By DAVID BROOKS
The New York Times
March 29, 2007
There is an argument floating around Republican circles that in order to win again, the G.O.P. has to reconnect with the truths of its Goldwater-Reagan glory days. It has to once again be the minimal-government party, the maximal-freedom party, the party of rugged individualism and states’ rights.
This is folly. It’s the wrong diagnosis of current realities and so the wrong prescription for the future.
Back in the 1970s, when Reaganism became popular, top tax rates were in the 70s, growth was stagnant and inflation was high. Federal regulation stifled competition. Government welfare policies enabled a culture of dependency. Socialism was still a coherent creed, and many believed the capitalist world was headed toward a Swedish welfare model.
In short, in the 1970s, normal, nonideological people were right to think that their future prospects might be dimmed by a stultifying state. People were right to believe that government was undermining personal responsibility. People were right to have what Tyler Cowen, in a brilliant essay in Cato Unbound, calls the “liberty vs. power” paradigm burned into their minds — the idea that big government means less personal liberty.
But today, many of those old problems have receded or been addressed. Today the big threats to people’s future prospects come from complex, decentralized phenomena: Islamic extremism, failed states, global competition, global warming, nuclear proliferation, a skills-based economy, economic and social segmentation.
Normal, nonideological people are less concerned about the threat to their freedom from an overweening state than from the threats posed by these amorphous yet pervasive phenomena. The “liberty vs. power” paradigm is less germane. It’s been replaced in the public consciousness with a “security leads to freedom” paradigm. People with a secure base are more free to take risks and explore the possibilities of their world.
People with secure health care can switch jobs more easily. People who feel free from terror can live their lives more loosely. People who come from stable homes and pass through engaged schools are free to choose from a wider range of opportunities.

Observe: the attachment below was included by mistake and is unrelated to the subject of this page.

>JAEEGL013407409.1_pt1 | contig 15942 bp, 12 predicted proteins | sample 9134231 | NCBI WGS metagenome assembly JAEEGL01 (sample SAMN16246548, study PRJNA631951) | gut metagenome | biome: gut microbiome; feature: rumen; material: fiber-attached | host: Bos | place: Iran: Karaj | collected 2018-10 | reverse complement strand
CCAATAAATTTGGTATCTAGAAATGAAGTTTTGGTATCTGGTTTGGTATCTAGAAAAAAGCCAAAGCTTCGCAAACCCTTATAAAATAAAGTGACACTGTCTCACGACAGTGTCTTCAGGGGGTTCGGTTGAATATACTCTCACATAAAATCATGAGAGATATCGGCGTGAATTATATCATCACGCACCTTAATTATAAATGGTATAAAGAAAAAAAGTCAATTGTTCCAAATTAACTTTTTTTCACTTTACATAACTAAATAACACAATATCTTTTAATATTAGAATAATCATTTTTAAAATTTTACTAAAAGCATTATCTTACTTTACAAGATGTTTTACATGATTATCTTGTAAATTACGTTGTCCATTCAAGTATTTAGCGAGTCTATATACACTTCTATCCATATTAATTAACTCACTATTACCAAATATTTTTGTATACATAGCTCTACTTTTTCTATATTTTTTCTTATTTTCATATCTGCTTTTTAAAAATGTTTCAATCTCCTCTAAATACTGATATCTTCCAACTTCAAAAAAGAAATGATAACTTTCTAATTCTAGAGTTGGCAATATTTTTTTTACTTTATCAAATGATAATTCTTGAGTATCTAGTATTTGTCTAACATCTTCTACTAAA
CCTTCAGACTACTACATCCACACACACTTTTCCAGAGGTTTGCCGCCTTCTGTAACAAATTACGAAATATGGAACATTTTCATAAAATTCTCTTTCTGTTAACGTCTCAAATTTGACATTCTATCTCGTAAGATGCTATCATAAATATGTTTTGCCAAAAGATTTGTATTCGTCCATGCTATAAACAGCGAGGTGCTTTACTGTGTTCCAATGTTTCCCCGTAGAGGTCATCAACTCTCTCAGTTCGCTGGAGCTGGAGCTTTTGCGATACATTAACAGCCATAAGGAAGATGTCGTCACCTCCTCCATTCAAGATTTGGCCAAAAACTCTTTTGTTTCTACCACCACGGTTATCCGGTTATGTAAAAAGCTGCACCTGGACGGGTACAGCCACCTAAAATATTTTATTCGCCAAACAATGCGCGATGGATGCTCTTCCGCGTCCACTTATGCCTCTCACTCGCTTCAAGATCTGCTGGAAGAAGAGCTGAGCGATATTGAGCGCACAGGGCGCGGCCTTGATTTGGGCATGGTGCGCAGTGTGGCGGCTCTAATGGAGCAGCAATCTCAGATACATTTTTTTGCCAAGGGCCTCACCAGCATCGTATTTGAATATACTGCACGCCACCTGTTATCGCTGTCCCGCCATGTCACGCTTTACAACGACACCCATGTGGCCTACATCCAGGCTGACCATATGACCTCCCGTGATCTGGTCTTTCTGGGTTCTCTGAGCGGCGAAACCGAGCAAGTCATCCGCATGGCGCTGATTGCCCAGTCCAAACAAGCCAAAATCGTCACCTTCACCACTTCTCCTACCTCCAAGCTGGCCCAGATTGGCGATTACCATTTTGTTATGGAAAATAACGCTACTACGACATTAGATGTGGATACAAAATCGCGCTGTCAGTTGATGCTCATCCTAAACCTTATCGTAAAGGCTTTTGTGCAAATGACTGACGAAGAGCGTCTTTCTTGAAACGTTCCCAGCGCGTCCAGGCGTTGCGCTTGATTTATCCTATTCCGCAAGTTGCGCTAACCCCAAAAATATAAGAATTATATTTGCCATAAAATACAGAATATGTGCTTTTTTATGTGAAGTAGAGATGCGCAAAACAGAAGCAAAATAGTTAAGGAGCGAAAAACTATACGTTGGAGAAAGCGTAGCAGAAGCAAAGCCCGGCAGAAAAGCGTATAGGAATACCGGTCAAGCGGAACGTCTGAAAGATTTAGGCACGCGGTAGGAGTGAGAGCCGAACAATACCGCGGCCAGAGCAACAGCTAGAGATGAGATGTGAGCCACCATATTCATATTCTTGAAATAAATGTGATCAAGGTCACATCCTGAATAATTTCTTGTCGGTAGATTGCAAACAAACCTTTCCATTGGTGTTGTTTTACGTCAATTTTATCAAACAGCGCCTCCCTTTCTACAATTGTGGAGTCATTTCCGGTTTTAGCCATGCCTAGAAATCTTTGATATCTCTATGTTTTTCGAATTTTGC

The “security leads to freedom” paradigm is a fundamental principle of child psychology, but conservative think tankers and activists have been slow to recognize the change in their historical circumstance. All their intellectual training has been oriented by the “liberty vs. power” paradigm. (Postwar planning in Iraq was so poor because many in the G.O.P. were not really alive to the truth that security is a precondition for freedom.)
The general public, which is less invested in abstract principles, has been quicker to grope its way toward the new mental framework. As a Pew poll released last week indicated, the public has not lost its suspicion of big government. Most Americans believe government regulation does more harm than good. But they do think government should be more active in redressing segmentation and inequality. Almost all corporations, including Wal-Mart, have extraordinarily high approval ratings. But voters are clearly anxious about globalization.
The Republican Party, which still talks as if government were the biggest threat to choice, has lost touch with independent voters. Offered a choice between stale Democrats and stale Republicans, voters now choose Democrats, who at least talk about economic and domestic security.
The Democrats have a 15 point advantage in voter identification. Voters prefer Democratic economic policies by 14 points, Democratic tax policies by 15 points, Democratic health care policies by 24 points and Democratic energy policies by 20 points. If this is a country that wants to return to Barry Goldwater, it is showing it by supporting the policies of Dick Durbin.
The sad thing is that President Bush sensed this shift in public consciousness back in 1999. Compassionate conservatism was an attempt to move beyond the “liberty vs. power” paradigm. But because it was never fleshed out and because the Congressional G.O.P. rejected the implant, a new Republican governing philosophy did not emerge.
The party is going to have to make another run at it. As it does, it will have to shift mentalities. The “security leads to freedom” paradigm doesn’t end debate between left and right, it just engages on different ground. It is oriented less toward negative liberty (How can I get the government off my back?) and more toward positive liberty (Can I choose how to lead my life?).
Goldwater and Reagan were important leaders, but they’re not models for the future.